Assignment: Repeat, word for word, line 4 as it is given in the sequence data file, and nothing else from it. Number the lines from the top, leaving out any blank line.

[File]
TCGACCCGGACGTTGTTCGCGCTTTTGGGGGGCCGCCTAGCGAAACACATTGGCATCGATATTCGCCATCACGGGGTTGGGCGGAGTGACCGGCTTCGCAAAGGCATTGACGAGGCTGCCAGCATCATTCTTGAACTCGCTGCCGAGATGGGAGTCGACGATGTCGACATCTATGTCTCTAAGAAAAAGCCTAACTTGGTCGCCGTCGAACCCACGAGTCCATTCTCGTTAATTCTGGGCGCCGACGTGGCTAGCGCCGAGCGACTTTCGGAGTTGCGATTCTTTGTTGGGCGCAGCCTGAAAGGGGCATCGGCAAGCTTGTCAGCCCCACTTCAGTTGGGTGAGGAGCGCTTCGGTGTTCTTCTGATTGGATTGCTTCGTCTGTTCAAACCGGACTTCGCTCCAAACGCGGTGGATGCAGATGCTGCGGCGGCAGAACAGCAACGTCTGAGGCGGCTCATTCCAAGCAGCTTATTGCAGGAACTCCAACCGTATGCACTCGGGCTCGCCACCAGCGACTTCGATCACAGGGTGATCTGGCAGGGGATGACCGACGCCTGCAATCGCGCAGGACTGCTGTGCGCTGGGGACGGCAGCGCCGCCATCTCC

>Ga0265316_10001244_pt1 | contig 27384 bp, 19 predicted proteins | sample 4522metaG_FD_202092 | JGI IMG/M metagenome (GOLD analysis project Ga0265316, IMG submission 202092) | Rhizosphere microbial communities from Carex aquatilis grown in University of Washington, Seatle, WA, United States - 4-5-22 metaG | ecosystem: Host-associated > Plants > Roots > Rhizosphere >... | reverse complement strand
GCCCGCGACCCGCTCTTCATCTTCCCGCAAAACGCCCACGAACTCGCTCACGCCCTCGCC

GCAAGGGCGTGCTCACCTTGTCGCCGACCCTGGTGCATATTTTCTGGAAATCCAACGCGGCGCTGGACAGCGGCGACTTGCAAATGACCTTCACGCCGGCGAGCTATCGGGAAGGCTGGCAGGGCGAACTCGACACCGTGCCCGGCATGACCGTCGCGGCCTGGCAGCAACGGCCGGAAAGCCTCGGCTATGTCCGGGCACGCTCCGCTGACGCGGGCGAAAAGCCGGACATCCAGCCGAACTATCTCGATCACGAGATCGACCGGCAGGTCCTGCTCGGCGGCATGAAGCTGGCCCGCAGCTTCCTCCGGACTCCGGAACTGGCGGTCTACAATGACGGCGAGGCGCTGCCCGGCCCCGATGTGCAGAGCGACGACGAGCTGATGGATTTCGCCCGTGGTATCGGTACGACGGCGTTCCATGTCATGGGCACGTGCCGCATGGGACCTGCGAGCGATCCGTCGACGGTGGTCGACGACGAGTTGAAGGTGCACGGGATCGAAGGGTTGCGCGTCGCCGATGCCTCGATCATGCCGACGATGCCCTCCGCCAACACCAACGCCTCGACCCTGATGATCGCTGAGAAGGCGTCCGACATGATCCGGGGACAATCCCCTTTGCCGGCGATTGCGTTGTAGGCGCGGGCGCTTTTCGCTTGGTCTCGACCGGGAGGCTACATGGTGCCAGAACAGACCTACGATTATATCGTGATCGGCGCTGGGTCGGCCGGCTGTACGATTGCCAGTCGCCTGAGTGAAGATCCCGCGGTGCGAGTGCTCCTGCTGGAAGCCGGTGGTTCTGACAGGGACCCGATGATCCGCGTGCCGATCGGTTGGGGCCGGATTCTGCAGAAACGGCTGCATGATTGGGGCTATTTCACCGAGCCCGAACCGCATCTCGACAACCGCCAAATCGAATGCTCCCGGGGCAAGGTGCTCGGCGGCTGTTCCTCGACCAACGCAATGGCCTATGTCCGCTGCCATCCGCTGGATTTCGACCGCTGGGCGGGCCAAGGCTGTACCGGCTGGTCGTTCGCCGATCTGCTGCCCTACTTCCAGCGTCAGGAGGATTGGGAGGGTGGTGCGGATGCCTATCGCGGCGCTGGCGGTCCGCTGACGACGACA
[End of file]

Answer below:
GCAAGGGCGTGCTCACCTTGTCGCCGACCCTGGTGCATATTTTCTGGAAATCCAACGCGGCGCTGGACAGCGGCGACTTGCAAATGACCTTCACGCCGGCGAGCTATCGGGAAGGCTGGCAGGGCGAACTCGACACCGTGCCCGGCATGACCGTCGCGGCCTGGCAGCAACGGCCGGAAAGCCTCGGCTATGTCCGGGCACGCTCCGCTGACGCGGGCGAAAAGCCGGACATCCAGCCGAACTATCTCGATCACGAGATCGACCGGCAGGTCCTGCTCGGCGGCATGAAGCTGGCCCGCAGCTTCCTCCGGACTCCGGAACTGGCGGTCTACAATGACGGCGAGGCGCTGCCCGGCCCCGATGTGCAGAGCGACGACGAGCTGATGGATTTCGCCCGTGGTATCGGTACGACGGCGTTCCATGTCATGGGCACGTGCCGCATGGGACCTGCGAGCGATCCGTCGACGGTGGTCGACGACGAGTTGAAGGTGCACGGGATCGAAGGGTTGCGCGTCGCCGATGCCTCGATCATGCCGACGATGCCCTCCGCCAACACCAACGCCTCGACCCTGATGATCGCTGAGAAGGCGTCCGACATGATCCGGGGACAATCCCCTTTGCCGGCGATTGCGTTGTAGGCGCGGGCGCTTTTCGCTTGGTCTCGACCGGGAGGCTACATGGTGCCAGAACAGACCTACGATTATATCGTGATCGGCGCTGGGTCGGCCGGCTGTACGATTGCCAGTCGCCTGAGTGAAGATCCCGCGGTGCGAGTGCTCCTGCTGGAAGCCGGTGGTTCTGACAGGGACCCGATGATCCGCGTGCCGATCGGTTGGGGCCGGATTCTGCAGAAACGGCTGCATGATTGGGGCTATTTCACCGAGCCCGAACCGCATCTCGACAACCGCCAAATCGAATGCTCCCGGGGCAAGGTGCTCGGCGGCTGTTCCTCGACCAACGCAATGGCCTATGTCCGCTGCCATCCGCTGGATTTCGACCGCTGGGCGGGCCAAGGCTGTACCGGCTGGTCGTTCGCCGATCTGCTGCCCTACTTCCAGCGTCAGGAGGATTGGGAGGGTGGTGCGGATGCCTATCGCGGCGCTGGCGGTCCGCTGACGACGACA